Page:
“It came from grain.  It came from grain that grew, and it was rain and sun shine that caused that grain to grow.”

“Who gives the rain and sun shine?”

And, they say, “Well, God did.”

So, we do that whole exercise to realize what I got out of the cabinet this morning in the kitchen is something that came from God.  And yet, we grumble and complain that there is not enough food in the house, right? 

Well, as we look at our text for today, we see the Children of Israel are about one month removed from leaving Egypt.  When they left from Egypt, The Bible tells us they took dough, put it in kneading troughs, and wrapped their clothes around it, before they put yeast in it.  They brought that with them, from Egypt.

Now, a month has gone by, and how do you think their provisions are holding out for them?  Well, to put this into perspective, we need to know the amount of people we are talking about.  And, I am going to be very conservative here.  I am going to use the number one million.  The city of Madison is two hundred and fifty thousand people.  Multiply that by four, and now we are talking about the  number of people who need food and water.  To put it in to another perspective, there are about five hundred thousand people living in Dane County.  Multiply that by two, and we start to realize how many people need food and water. 

Right before our text The Bible tells us the Children of Israel had traveled for three days without water.  They were grumbling, and they were complaining against God.  God provided water.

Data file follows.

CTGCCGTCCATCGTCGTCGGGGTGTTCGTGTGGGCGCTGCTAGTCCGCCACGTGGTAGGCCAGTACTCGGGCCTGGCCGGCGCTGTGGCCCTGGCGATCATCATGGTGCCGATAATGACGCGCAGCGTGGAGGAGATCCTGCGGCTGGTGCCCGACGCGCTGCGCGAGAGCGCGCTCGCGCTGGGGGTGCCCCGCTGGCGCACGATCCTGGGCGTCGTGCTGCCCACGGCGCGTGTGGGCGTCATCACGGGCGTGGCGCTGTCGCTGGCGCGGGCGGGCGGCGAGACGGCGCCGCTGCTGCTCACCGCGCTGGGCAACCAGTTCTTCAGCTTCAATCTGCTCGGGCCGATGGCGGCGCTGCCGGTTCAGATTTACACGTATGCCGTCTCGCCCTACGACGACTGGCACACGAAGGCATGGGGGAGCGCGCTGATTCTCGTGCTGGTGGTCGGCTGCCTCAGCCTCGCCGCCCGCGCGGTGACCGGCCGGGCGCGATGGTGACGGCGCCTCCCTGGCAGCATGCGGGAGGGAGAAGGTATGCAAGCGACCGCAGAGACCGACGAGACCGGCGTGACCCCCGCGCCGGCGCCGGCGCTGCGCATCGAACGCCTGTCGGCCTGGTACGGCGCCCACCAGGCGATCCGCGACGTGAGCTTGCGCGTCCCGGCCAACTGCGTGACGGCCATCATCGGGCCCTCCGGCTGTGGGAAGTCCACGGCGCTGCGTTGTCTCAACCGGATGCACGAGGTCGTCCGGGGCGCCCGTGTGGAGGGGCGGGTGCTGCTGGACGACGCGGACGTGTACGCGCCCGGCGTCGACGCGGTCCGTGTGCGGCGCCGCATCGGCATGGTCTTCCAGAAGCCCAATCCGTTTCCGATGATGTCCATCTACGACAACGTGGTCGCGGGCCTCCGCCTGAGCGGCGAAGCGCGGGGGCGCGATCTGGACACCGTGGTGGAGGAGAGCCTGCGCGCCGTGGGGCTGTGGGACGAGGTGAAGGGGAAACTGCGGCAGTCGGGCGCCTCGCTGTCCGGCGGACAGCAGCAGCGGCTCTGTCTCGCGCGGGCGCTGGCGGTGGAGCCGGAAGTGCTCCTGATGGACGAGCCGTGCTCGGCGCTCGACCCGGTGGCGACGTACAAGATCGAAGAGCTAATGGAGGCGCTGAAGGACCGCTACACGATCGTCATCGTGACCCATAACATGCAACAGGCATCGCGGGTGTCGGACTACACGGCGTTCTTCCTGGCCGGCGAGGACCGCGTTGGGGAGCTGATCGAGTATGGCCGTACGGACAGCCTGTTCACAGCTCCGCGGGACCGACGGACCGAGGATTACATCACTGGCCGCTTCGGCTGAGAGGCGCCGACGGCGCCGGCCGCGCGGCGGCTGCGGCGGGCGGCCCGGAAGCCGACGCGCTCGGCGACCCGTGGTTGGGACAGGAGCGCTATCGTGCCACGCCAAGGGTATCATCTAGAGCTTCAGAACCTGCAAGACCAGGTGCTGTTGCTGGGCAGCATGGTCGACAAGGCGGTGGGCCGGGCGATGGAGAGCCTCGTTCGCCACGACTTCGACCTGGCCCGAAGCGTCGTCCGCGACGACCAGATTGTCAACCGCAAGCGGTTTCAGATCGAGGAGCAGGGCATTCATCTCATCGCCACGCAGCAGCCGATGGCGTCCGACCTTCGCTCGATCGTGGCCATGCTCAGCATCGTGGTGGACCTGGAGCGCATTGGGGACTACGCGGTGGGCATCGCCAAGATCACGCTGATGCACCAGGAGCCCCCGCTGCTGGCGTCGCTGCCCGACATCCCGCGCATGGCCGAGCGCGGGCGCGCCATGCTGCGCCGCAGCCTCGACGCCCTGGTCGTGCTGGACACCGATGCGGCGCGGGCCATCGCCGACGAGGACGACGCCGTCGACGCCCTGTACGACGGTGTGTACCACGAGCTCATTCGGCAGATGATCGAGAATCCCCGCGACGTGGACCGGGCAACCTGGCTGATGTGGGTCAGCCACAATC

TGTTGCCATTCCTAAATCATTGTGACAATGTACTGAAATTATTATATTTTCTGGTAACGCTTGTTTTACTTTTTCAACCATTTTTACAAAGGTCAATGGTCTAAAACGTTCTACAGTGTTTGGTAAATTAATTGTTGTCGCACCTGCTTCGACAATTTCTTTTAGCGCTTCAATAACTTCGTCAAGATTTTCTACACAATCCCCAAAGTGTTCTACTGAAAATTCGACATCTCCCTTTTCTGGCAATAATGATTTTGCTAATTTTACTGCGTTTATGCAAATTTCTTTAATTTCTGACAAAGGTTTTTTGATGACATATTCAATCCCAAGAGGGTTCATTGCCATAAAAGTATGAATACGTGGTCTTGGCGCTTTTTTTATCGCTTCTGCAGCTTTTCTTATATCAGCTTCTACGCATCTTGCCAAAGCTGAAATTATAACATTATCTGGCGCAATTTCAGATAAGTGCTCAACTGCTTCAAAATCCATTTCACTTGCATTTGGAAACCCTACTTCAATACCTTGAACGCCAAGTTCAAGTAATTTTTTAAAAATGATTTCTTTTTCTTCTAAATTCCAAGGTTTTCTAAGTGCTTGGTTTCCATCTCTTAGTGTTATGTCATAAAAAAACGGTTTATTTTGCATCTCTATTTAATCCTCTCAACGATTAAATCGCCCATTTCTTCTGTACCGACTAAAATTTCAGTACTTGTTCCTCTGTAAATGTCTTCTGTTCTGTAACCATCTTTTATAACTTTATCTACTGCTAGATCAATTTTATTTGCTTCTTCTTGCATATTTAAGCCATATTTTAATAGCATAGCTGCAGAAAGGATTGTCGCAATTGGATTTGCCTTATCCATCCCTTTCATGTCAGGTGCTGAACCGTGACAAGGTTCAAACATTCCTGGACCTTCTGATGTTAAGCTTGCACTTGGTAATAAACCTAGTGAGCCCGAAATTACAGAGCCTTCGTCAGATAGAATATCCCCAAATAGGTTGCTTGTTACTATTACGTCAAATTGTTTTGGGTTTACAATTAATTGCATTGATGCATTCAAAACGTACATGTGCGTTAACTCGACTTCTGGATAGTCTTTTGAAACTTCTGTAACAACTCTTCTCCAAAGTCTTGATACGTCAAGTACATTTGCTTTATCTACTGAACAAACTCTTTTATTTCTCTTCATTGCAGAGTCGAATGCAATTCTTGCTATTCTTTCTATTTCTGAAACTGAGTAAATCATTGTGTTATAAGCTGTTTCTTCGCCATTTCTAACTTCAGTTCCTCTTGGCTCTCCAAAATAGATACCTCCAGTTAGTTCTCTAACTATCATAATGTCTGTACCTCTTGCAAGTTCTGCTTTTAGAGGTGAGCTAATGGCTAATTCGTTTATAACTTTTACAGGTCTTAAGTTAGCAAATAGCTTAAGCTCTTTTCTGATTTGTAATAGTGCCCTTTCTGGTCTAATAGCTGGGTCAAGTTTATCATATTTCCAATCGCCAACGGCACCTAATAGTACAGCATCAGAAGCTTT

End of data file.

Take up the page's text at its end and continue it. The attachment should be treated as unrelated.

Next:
Shortly after that, they came to Elim, which was an oasis with twelve springs.  I am sure they were very happy. 

But then, God had them set out from there, and once again, the Children of Israel began to grumble, and they began to complain. 

Here is what the Children of Israel did.  They wanted to go in reverse.  They wanted to go back.  That was not a good idea. 

When my wife Katie and I were engaged, we had one good car, and one bad car.  The one good car could go in forward and reverse.  And, the one bad car could only go in reverse.  There was a time that Katie was driving that car.  And then, there came a time when I was driving that car. 

When you drive a car without reverse, it is ok as long as you park in spot where you can always go forward.  But there were times when we would forget. We would pull in to a parking stall.  We would come back out, and be like, “I have to push this car out of the stall in order so that I can go forward.” 

To have a car with both forward, and reverse is a good thing to have! 

But, the Children of Israel wanted to go in reverse.  They wanted to go back to what God had delivered them from.  They began to grumble, and they began to complain against God.  Grumbling.  I am going to put it this way.  Grumbling, and complaining was there besetting sin.

During the course of this week, I am going to ask you to do some homework.  I am going to ask you to read two Psalms.  The Psalms I am going to ask you to read are Psalm 105, and Psalm 106.   Both of those Psalms are just a wonderful history lesson, and some real highlights of what God had done for His people in The Old Testament, including what God did in our text for today.  It is Psalm 106 says this about the history of our text for today. 

“They grumbled in their tents,

and they did not obey the LORD.”